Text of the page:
Tax levy ceiling cut to one cent after Clerk’s Office submits incorrect forms to State; Roper, Soper ask why they were not told sooner

LEE STUBBS Citizen Editor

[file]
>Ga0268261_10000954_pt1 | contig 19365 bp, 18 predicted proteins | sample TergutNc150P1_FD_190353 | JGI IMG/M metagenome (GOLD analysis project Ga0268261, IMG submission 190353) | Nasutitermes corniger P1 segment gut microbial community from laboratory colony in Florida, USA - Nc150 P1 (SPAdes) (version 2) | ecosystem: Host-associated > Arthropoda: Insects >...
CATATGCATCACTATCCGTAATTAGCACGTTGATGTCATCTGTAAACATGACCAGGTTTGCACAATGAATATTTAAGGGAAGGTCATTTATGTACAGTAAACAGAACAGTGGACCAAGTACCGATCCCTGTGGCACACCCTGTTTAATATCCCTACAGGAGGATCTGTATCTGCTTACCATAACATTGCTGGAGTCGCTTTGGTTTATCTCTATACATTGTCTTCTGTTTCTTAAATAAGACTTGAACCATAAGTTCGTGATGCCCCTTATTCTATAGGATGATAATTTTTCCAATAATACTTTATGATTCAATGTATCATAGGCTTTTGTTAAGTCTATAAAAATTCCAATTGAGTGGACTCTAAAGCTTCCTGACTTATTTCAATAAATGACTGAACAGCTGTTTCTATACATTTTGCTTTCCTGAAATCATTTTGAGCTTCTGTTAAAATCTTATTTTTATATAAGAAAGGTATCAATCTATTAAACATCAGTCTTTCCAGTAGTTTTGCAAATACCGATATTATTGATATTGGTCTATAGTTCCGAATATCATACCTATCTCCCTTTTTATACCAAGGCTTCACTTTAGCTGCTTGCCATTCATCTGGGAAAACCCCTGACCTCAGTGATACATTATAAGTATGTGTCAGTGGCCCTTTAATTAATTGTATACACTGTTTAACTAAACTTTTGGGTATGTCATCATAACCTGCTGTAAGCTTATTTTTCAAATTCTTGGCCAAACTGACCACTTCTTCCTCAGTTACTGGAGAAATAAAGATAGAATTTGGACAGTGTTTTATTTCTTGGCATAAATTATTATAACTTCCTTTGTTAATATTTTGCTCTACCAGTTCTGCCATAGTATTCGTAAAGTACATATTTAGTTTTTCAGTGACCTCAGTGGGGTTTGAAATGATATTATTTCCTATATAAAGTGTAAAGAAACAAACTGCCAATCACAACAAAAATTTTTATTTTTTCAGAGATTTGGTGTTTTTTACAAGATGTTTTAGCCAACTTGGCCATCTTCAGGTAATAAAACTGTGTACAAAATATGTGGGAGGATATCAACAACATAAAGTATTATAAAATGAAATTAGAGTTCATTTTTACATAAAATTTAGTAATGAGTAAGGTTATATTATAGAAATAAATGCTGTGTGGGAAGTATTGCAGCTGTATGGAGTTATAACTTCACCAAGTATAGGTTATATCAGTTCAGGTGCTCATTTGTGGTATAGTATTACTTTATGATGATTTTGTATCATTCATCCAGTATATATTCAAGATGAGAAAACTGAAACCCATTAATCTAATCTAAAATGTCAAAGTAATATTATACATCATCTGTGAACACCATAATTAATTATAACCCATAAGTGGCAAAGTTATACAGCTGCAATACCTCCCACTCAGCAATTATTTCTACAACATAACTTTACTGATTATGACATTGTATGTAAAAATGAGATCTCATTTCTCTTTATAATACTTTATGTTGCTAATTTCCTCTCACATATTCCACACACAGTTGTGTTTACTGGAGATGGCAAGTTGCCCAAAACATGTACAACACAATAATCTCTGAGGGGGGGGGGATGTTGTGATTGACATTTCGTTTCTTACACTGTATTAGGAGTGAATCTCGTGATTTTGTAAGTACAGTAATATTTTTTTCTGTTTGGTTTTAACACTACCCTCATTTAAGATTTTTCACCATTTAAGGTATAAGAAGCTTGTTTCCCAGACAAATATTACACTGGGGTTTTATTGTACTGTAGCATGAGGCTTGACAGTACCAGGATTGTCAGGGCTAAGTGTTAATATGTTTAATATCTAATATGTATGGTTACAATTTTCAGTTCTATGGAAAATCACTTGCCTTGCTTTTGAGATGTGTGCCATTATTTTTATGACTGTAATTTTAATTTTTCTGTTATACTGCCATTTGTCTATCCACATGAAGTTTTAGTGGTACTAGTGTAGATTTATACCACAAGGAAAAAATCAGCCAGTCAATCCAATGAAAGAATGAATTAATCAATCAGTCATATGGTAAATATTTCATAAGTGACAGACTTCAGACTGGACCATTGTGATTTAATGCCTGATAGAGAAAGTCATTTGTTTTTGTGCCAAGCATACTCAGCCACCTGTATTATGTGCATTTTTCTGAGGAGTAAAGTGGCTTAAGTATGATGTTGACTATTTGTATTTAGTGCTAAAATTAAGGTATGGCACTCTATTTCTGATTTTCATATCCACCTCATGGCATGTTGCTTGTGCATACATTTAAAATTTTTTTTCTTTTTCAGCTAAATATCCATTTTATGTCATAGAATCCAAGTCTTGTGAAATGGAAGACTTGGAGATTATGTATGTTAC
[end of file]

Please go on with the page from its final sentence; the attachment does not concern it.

Platte County officials had to scramble last week to confirm that the County Commission was legally authorized to issue tax statements after it was discovered that tax rate forms submitted to the State Auditor’s Office by the County Clerk’s Office were incorrect. After three days of meetings and recalculations initiated by Commissioners Beverlee Roper and Duane Soper that included Presiding Commissioner Jason Brown, County Clerk Joan Harms, County Auditor Kevin Robinson, County Collector Sheila Palmer and County attorney Bob Shaw, it was determined that the State had authorized the County’s 2013 one-cent general revenue tax levy and that Palmer could legally begin the tax statement printing and mailing process. Palmer said it would take about three weeks to prepare the statements, which must be mailed out 30 days prior to their due date of Dec. 31. However, because of clerical errors in filling out tax rate forms in 2011 and 2012, the County’s tax levy ceiling was reduced from 19.05 cents last year to just one cent this year, which matches the actual assessed levy. This means that the County does not have the state-authorized capability to raise its levy — for whatever reason — without legislative action in 2014. In a first meeting on the issue Oct. 23, Shaw said a mandated sales tax reduction is part of the equation and does not affect the levy ceiling. But voluntary tax reductions do affect the ceiling. A certification letter from the state from last year showed the County had voluntarily reduced its levy by .1805 cents. When a taxing entity takes that action in an even-numbered year, it automatically reduces the levy ceiling for the next year. “The tax rates have been correct the past two years, but some calculations to get there have been incorrect,” Shaw said. “This has impacted this year’s tax ceiling.” Shaw said that he, Harms and Robinson conducted a conference call with the State Auditor’s Office Oct. 8, during which the state said despite the tax rate filing errors, the state would certify the County’s one-cent levy. Shaw also said that the State said the County could submit revised forms for 2011 and 2012 after the first of the year. But, he said the Commission will have to issue another Court order to re-establish the tax ceiling. Soper said he was concerned that the drastically-lowered ceiling could harm the County’s credit worthiness. “We had such a good credit rating due to our ceiling, which is important when we issue bonds and so on — now we don’t have that,” he said. “And it’s going to take some work to get it back.” Initially, no one admitted fault for submitting the incorrect tax rate forms, though the forms were prepared in the County Clerk’s Office and bear signatures from both Brown and Harms. After looking through the forms and talking with County employees, The Citizen has determined errors were apparently committed by an employee in Harms’ office and went unnoticed by Harms or any other County official until the State Auditor’s Office notified Harms and Shaw in late September/early October that there were problems with the forms. Of particular note are the incorrect 2012 forms. Copies of two forms were obtained by The Citizen last week. Initially, the first form was signed by Brown and Harms Sept. 17, 2012 and submitted with no tax levy amount filled in. Nor were there any amounts listed for the state-mandated sales tax reduction and voluntary tax reduction. When asked about the incorrect 2012 tax rate forms, Brown admitted he had signed a form Sept. 17, 2012. He said he did not sign any subsequent 2012 tax rate forms after that. “When a fellow officeholder who is responsible for a document brings it to me for my signature and conveys to me that it is correct, I do so on that faith that they have done their job correctly,” Brown said. Harms said the state contacted her office and her office resubmitted a second form. But the second form was also incorrect and had a 10-cent levy filled in instead of the Commission-approved one-cent. Harms admitted to The Citizen on Monday that an employee in her office had filled out the second form with the incorrect levy amount on it. She also said Monday that her office did not fill out or send in a third one. However, when contacted Monday by The Citizen, the State Auditor’s Office sent The Citizen a copy of a third form sent in by the County Clerk’s Office by fax Oct. 25, 2012. This form included what appeared to be white-out over the previous incorrect figures, which were replaced with 0.1805 on the line for voluntary reduction and 0.0100 on the line for tax rate to be levied. Because there was not an amount filled in for sales tax reduction and the voluntary tax reduction was listed at .1805, that figure was subtracted from the 19.05-cent 2012 tax ceiling, resulting in the 2013 tax ceiling being set at one-cent, the same as the actual levy amount collected by the County. The Citizen was unsuccessful in talking with Harms Tuesday. But, the employee who filled out the second incorrect 2012 form admitted to The Citizen that she had whited out the figures on that form when returned by the State and had entered the .1805 voluntary reduction and .01-cent levy figures. She said that she did so of her own volition, thought what she was doing was right and thought it was her job to “fix it” and send it in. Brown said Tuesday that he found that hard to believe. “It’s extremely disappointing that an employee — of their own accord — would change an official state document like that without first checking with their boss,” he said. Inflaming the issue the past week was an apparent lack of communication between Brown and the other two commissioners. Soper and Roper both expressed concerned that they were not notified of the problem sooner by Brown, who was first notified of the problem by Shaw Oct. 8-9. Soper said that he did not find out about the issue until a few days before the Oct. 23 meeting and contacted Roper. “I’m very disappointed we were not told when Jason (Brown) had known about it for basically two weeks,” Soper said. “Once we did learn of the problem, we called a meeting and in 48 hours were able to get the right people together to work on this problem and get it resolved.” Brown said he had planned to talk to his fellow commissioners sooner, but “logistics and the order of things” did not coincide. “I talked with Bob (Shaw) after the conference call, then I talked to Joan (Harms) and Sheila (Palmer) and had a meeting scheduled for last Friday (Oct. 18) that I didn’t make, so didn’t get the chance to talk to them,” Brown said. “Plus, I felt it was my responsibility and not a County Commission duty to make sure it was right. The Commission had already done its job approving the levy.” Shaw declined to comment when he was asked why he did not inform either Roper or Soper about the issue. “This has been in play since Sept. 30 — I don’t know who made the decision not to include us, but someone did,” Roper said.